long weekend.

Bit more drinking than expected this weekend, starting with bumming around Berkeley yesterday and whimsically deciding to hit up the Takara/Sho Chiku Bai sake factory, where they give you free tastings of various sakes and plum wines, and you can buy products that, if not rare, aren't in most stores (I got small bottles of the unfiltered and organic-unpasteurized). Drinking continued at a party last night and barbecue today, and will let up after a visit to Naomi Sushi's Beer and Sake Festival. W00t.

Thinking more today about what I wrote yesterday about fencing, and the conversion of combat arts into sports. How do I perceive all these things that I enjoy--aikido, and the making and using of weapons--which deal so intently with death, to support life? Aikido makes more immediate sense as far as that goes, being a death-dealing form that underwent a profound transformation in technique and philosophy. But swords? Phallic Freudianism aside, why do I like swords?

In Buddhist teaching (it varies widely whether this is considered belief structure, allegory, or [Zen] it doesn't matter), Manjusri, the Bodhisattva of Wisdom, carries a diamond sword to cut through illusion. The cutting is not a disillusionment in the usual sense: we do not identify our illusions and then cancel them out through reason. The Buddhist idiom of "cutting off" is a training towards the pre-rational: we learn to see the world as it is before we form the illusion, before we introduce our words and connotations and judgements into our perception. Each moment becomes shimmering clarity and presence, endless explosive possibility of life and death. Life and death is the key. Zen talks about "this great matter of life and death", which for me is just "How are you going to deal with being human?". In each moment, full of itself and nothing else, life and death are the same. Actual death and ego death get mixed up somehow, because our ego tries to convince us that our ego is our self. When I do weapons in aikido, I have fear: I can feel, deep inside, when someone has a wooden sword pointed at my chest. In a moment this person is going to attack me with that sword, and because he is my friend and he attacks with integrity, if I don't move, I am going to get hit in the head. I pay attention, I move at the right time, I parry his attack or take the sword away from him. Our training develops that awareness, brings us up against our fear of death and injury in a way that doesn't happen when you're using foam-covered whiffle-bats. The fear doesn't go away, but it loses its power over us, becomes less of a concern than dealing with the imminent attack. We lose the deer-in-the-headlights reflex in favor of a more relaxed awareness and ability to respond and adapt.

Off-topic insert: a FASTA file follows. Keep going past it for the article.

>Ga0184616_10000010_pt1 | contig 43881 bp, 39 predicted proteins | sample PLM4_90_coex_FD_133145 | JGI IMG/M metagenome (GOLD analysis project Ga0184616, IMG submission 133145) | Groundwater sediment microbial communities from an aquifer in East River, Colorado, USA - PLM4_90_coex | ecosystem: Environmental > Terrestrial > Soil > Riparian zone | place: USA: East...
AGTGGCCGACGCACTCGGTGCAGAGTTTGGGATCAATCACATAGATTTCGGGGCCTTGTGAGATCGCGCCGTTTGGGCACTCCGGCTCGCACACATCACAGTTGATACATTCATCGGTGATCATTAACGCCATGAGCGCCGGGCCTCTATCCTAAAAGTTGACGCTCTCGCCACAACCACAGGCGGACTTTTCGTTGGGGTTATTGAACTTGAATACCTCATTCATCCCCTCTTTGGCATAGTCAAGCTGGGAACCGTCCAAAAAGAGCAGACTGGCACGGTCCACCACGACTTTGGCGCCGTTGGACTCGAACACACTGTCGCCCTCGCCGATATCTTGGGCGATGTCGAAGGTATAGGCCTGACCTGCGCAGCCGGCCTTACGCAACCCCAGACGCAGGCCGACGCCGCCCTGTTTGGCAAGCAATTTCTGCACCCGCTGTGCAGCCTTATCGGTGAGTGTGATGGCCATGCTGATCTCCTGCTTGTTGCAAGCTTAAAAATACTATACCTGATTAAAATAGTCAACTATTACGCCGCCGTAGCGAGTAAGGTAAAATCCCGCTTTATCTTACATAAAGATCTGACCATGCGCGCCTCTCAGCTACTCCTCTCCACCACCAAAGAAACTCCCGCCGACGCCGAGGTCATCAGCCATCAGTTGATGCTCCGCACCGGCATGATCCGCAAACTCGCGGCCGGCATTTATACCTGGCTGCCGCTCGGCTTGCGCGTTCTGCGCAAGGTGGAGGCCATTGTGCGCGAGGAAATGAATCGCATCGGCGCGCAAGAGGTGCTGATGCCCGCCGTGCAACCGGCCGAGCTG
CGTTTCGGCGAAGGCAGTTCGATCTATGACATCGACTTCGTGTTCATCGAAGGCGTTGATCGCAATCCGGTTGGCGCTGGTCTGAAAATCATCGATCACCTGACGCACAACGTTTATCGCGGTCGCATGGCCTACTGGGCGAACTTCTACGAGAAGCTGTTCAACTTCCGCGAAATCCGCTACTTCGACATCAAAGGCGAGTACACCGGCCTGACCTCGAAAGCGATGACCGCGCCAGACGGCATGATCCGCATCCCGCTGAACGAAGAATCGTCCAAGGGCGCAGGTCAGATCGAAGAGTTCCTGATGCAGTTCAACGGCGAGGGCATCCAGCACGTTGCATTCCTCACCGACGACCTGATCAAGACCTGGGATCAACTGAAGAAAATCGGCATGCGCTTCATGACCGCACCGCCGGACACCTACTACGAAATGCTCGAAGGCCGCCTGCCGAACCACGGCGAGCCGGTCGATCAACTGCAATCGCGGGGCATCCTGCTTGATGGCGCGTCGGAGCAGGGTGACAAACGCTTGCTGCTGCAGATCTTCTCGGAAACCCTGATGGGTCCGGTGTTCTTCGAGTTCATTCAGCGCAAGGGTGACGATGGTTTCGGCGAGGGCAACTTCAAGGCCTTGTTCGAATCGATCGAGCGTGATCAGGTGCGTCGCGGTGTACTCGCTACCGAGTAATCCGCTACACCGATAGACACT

I dunno. The awareness engendered by the discipline of using weapons leads to a rich appreciation of living life. The artistic side of the Japanese samurai isn't a contradiction to me any more. This is apparently true elsewhere: a friend of mine in the SCA says that the best fighters don't go around bragging about what good fighters they are. Everyone knows who they are because they always win, and no matter how big they are they're generally quiet and kind.

Plus, it's fun!